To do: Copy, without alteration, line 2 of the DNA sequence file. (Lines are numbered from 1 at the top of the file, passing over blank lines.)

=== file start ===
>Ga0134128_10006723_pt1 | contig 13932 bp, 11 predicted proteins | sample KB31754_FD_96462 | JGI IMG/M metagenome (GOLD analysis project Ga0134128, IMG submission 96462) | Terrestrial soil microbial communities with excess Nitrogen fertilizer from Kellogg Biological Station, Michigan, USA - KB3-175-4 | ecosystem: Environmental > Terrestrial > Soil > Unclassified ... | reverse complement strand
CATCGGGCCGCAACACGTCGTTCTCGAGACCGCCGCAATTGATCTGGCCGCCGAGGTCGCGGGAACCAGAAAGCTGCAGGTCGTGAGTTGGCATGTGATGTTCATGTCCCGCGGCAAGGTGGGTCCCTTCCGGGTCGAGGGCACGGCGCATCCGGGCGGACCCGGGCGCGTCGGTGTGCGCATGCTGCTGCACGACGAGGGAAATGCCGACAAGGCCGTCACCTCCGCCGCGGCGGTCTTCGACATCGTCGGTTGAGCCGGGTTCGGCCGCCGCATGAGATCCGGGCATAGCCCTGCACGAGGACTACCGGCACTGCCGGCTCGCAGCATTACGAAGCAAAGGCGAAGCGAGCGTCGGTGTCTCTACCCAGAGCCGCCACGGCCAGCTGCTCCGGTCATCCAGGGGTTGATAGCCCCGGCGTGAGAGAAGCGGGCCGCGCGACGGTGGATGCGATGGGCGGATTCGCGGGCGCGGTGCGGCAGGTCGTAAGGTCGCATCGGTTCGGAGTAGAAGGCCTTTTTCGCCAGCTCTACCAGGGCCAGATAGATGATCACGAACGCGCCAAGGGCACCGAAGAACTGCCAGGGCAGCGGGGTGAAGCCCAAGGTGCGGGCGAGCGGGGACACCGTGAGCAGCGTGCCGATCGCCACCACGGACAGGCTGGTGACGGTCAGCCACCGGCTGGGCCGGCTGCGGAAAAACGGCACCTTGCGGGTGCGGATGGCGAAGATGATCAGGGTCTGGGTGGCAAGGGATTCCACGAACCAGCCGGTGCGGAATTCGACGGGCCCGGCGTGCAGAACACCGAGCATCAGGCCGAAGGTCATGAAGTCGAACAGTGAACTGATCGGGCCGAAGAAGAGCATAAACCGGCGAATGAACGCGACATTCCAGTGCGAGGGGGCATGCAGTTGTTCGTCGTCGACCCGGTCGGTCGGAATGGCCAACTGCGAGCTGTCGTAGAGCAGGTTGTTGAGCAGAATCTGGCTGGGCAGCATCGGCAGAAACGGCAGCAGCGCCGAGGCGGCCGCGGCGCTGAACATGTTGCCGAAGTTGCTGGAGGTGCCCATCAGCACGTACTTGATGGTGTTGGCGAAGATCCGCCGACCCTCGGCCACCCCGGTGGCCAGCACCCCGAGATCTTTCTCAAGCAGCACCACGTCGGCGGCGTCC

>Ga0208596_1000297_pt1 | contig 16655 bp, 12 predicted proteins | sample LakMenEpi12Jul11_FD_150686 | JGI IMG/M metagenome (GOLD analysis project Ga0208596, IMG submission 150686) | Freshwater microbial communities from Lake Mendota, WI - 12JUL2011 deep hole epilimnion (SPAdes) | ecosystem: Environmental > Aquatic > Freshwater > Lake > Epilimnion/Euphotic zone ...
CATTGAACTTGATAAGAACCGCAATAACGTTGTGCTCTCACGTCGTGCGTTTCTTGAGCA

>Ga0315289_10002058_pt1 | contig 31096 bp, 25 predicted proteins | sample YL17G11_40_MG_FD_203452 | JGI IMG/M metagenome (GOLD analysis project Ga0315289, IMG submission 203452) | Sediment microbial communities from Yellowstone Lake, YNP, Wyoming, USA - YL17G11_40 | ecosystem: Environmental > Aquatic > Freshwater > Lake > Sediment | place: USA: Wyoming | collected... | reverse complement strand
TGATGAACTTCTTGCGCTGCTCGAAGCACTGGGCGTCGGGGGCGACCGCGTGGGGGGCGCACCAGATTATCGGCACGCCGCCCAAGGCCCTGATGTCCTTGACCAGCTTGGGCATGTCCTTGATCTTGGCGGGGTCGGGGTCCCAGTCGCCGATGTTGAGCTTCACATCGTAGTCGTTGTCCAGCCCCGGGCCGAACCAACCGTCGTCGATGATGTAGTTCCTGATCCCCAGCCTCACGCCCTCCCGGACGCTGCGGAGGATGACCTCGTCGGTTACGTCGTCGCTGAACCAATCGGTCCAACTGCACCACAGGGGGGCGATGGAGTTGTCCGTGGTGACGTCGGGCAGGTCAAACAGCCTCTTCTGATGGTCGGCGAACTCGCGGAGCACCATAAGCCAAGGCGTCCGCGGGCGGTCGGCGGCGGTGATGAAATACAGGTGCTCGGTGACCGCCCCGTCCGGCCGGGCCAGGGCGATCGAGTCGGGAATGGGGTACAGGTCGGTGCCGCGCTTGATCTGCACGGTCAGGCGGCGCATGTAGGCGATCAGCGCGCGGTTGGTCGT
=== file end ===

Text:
CATCGGGCCGCAACACGTCGTTCTCGAGACCGCCGCAATTGATCTGGCCGCCGAGGTCGCGGGAACCAGAAAGCTGCAGGTCGTGAGTTGGCATGTGATGTTCATGTCCCGCGGCAAGGTGGGTCCCTTCCGGGTCGAGGGCACGGCGCATCCGGGCGGACCCGGGCGCGTCGGTGTGCGCATGCTGCTGCACGACGAGGGAAATGCCGACAAGGCCGTCACCTCCGCCGCGGCGGTCTTCGACATCGTCGGTTGAGCCGGGTTCGGCCGCCGCATGAGATCCGGGCATAGCCCTGCACGAGGACTACCGGCACTGCCGGCTCGCAGCATTACGAAGCAAAGGCGAAGCGAGCGTCGGTGTCTCTACCCAGAGCCGCCACGGCCAGCTGCTCCGGTCATCCAGGGGTTGATAGCCCCGGCGTGAGAGAAGCGGGCCGCGCGACGGTGGATGCGATGGGCGGATTCGCGGGCGCGGTGCGGCAGGTCGTAAGGTCGCATCGGTTCGGAGTAGAAGGCCTTTTTCGCCAGCTCTACCAGGGCCAGATAGATGATCACGAACGCGCCAAGGGCACCGAAGAACTGCCAGGGCAGCGGGGTGAAGCCCAAGGTGCGGGCGAGCGGGGACACCGTGAGCAGCGTGCCGATCGCCACCACGGACAGGCTGGTGACGGTCAGCCACCGGCTGGGCCGGCTGCGGAAAAACGGCACCTTGCGGGTGCGGATGGCGAAGATGATCAGGGTCTGGGTGGCAAGGGATTCCACGAACCAGCCGGTGCGGAATTCGACGGGCCCGGCGTGCAGAACACCGAGCATCAGGCCGAAGGTCATGAAGTCGAACAGTGAACTGATCGGGCCGAAGAAGAGCATAAACCGGCGAATGAACGCGACATTCCAGTGCGAGGGGGCATGCAGTTGTTCGTCGTCGACCCGGTCGGTCGGAATGGCCAACTGCGAGCTGTCGTAGAGCAGGTTGTTGAGCAGAATCTGGCTGGGCAGCATCGGCAGAAACGGCAGCAGCGCCGAGGCGGCCGCGGCGCTGAACATGTTGCCGAAGTTGCTGGAGGTGCCCATCAGCACGTACTTGATGGTGTTGGCGAAGATCCGCCGACCCTCGGCCACCCCGGTGGCCAGCACCCCGAGATCTTTCTCAAGCAGCACCACGTCGGCGGCGTCC